European Air Travel
19 March 2008
The European air travel industry is now in a state of rapid transition and development. It is documented that there are now more than 130 airlines in operation catering to nearly 450 airports and to service increasing demands in this sector. It is seen that this industry has witnessed a three fold increase during the period 1980 – 2000 and is all set to double by the year 2020. (Fast Facts. The air transport industry in Europe has united to present its key facts and figures. 2003). During 1978, the US Government passed the de-regulation of airlines by which the Government monopoly over the airlines was significantly reduced and the airlines were exposed to competition both within and outside the country. The role of the CAB, the Civil Aviation Board, tried to bring about changes in the way industry handled airlines by reducing the fares on short haul flight and at the same time increasing the fares on long haul flights to offset losses. Changes in Climatic conditions:
It has been documented that air travel makes a gradually increasing contribution to climate, and in the UK alone, it contributes to nearly 6.3% of the total carbon dioxide (C02 emissions). In line with the goal, UK carbon emissions would reduce from 152.2 million tones in 2000 to 65.8 million tones in 2050. Within that total, domestic aviation emissions rise from 0.8 to 1.6 million. This means that in 2050 domestic aviation would represent 2.4 per cent of UK carbon emissions. (Air transport white paper Progress report 2006). It is believed that one of the greatest sources of carbon emission is from the fuels burned during air flights. (Environment and Greener Living). This alters the delicate mechanism of climate control and by release of these greenhouse gases, the climate of the world becoming warmer. Air travel makes a growing contribution to CO2 emissions and currently accounts for 6.3 per cent of the UK total. The full climate impact of aviation goes beyond the effects of CO2 emissions alone, although there is still considerable scientific uncertainty about the scale of the impact of these effects. Direxctgov: Environment and Greener Living: The cause of climate change. (Environment and Greener Living: Air Travel and the Environment). The situation has become so grim that it has become necessary to impose monetary penalties on the carbon dioxide emissions made by airlines of EU countries. EU airlines must join the emissions trading scheme in 2012, which could add up to £13 to the price of a return flight as carriers buy "carbon credits.” (Milmo 2008). The noise pollution caused by aircrafts in the wake of deregulation is that more and more aircrafts are taxing in and out of major airports. This creates increased noise pollution not only to the employees in the airports, but also to the residents living near airports. “Containing noise has become a major challenge for air traffic.” (Air Travel and the Environment: Finding a Balance: Reducing noise. Environmental impacts and technical solutions. P.4). It has been acknowledged even by the International Civil Aviation Organisation (ICAO) That the movements of large number of aircrafts along international skies are directly responsible for climate changes. This is due to the release of greenhouse gases, which are emitted by the flying aircrafts, which adds to global warming. The smoke trails left behind flying aircrafts contain oxides of nitrogen, water vapour that could cause condensation trails (contrails) and cirrus clouds. (.Air transport white paper Progress report 2006).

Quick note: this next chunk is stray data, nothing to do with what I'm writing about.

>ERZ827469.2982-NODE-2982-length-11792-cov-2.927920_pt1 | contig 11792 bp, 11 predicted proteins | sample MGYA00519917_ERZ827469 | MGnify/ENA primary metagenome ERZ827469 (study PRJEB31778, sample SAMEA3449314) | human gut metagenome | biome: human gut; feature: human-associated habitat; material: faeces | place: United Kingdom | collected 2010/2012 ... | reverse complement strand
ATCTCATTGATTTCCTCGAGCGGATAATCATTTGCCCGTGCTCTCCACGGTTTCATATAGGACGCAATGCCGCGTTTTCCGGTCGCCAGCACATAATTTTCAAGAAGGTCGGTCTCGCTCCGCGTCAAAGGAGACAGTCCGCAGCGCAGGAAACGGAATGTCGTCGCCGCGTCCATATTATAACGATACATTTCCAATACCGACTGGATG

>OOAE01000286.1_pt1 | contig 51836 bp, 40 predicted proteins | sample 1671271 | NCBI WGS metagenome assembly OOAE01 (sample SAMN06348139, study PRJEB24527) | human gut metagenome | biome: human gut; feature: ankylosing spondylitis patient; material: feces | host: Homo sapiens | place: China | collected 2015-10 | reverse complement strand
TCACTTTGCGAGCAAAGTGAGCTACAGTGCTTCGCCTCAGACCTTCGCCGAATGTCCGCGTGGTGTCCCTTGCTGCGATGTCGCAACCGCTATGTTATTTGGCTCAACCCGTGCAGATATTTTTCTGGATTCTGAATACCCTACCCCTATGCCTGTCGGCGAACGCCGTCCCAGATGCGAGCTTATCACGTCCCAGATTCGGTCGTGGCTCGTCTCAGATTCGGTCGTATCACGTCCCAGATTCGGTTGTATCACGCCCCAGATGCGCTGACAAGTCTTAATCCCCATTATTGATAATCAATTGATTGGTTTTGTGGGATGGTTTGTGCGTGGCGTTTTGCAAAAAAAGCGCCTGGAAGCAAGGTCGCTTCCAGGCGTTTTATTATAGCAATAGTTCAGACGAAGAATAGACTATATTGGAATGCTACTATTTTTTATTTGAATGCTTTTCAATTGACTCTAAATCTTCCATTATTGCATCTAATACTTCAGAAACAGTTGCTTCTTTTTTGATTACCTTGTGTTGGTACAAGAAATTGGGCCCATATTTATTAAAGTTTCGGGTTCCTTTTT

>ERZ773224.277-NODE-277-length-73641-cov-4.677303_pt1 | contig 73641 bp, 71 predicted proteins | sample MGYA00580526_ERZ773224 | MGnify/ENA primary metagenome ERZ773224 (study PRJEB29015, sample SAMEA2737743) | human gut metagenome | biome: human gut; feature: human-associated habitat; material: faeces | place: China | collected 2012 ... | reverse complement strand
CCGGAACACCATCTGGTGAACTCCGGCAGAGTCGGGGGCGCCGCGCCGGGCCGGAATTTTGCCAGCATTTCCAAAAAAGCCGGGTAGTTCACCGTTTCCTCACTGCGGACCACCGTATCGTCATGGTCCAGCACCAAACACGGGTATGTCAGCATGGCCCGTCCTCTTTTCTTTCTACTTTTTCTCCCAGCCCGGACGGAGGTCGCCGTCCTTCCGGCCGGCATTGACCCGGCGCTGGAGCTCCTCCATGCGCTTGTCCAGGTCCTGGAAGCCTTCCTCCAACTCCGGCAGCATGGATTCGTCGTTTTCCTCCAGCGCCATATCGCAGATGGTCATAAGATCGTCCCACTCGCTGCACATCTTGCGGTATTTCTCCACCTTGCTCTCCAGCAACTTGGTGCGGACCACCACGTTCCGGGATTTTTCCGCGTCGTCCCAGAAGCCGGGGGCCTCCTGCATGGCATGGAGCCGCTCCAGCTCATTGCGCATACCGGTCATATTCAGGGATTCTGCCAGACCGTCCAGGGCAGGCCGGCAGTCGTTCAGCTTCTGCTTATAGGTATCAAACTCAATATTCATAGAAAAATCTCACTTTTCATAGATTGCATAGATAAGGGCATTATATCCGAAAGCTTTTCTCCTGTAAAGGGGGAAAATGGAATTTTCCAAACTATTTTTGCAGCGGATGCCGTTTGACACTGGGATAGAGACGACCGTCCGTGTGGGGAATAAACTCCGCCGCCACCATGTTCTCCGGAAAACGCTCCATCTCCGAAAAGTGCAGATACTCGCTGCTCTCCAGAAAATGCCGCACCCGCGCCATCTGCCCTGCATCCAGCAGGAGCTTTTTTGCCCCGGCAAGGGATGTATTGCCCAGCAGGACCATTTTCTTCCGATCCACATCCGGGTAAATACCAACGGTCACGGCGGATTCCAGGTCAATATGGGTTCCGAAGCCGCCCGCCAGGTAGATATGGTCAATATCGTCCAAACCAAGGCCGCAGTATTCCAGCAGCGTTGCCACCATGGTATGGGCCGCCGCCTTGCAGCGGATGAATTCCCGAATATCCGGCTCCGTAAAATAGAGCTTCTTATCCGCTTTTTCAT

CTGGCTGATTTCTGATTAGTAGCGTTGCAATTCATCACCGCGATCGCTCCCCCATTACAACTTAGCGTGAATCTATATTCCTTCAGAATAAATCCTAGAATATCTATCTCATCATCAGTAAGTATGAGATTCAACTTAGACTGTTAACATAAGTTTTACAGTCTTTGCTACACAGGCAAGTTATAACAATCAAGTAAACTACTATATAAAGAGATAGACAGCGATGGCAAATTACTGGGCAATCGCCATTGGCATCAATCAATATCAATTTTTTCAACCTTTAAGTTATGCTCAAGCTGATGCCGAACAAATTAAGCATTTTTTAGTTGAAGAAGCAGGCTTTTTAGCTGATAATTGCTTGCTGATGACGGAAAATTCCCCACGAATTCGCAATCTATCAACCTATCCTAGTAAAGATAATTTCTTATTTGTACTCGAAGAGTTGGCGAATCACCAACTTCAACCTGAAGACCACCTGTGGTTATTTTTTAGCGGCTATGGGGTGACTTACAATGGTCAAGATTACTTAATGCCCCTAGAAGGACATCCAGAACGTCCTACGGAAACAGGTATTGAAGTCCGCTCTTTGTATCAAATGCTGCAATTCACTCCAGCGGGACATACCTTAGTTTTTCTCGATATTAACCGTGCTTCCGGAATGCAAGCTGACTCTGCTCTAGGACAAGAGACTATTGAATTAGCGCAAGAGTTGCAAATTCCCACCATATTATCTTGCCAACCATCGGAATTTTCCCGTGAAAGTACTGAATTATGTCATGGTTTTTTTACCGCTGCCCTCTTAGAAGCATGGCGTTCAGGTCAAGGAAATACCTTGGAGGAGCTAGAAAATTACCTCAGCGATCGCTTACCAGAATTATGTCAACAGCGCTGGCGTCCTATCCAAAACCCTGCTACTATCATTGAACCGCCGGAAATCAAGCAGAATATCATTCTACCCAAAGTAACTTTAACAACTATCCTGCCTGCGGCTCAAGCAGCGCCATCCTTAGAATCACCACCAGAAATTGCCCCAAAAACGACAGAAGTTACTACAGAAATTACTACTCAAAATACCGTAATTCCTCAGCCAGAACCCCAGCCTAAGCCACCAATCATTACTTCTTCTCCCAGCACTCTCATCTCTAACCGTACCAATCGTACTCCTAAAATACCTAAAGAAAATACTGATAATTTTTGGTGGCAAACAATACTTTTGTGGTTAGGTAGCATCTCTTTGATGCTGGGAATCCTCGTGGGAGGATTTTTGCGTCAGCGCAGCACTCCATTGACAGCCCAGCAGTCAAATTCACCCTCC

The main problem regarding nitrogen oxides emission which is seen as a major contributor for emissions could be controlled on a national basis, but this may not be possible on a global basis, since it could not be possibly to allocate emissions from international flights on a local basis, due to the large number of flights that take place in the now...
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